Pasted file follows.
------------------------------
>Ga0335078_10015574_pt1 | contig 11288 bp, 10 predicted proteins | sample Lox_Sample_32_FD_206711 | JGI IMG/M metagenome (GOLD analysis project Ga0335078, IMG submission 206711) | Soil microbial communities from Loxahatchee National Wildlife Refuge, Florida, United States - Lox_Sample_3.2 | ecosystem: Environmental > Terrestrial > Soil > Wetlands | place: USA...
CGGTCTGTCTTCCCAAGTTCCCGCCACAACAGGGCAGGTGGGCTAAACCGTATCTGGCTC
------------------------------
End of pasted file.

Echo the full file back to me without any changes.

>Ga0335078_10015574_pt1 | contig 11288 bp, 10 predicted proteins | sample Lox_Sample_32_FD_206711 | JGI IMG/M metagenome (GOLD analysis project Ga0335078, IMG submission 206711) | Soil microbial communities from Loxahatchee National Wildlife Refuge, Florida, United States - Lox_Sample_3.2 | ecosystem: Environmental > Terrestrial > Soil > Wetlands | place: USA...
CGGTCTGTCTTCCCAAGTTCCCGCCACAACAGGGCAGGTGGGCTAAACCGTATCTGGCTC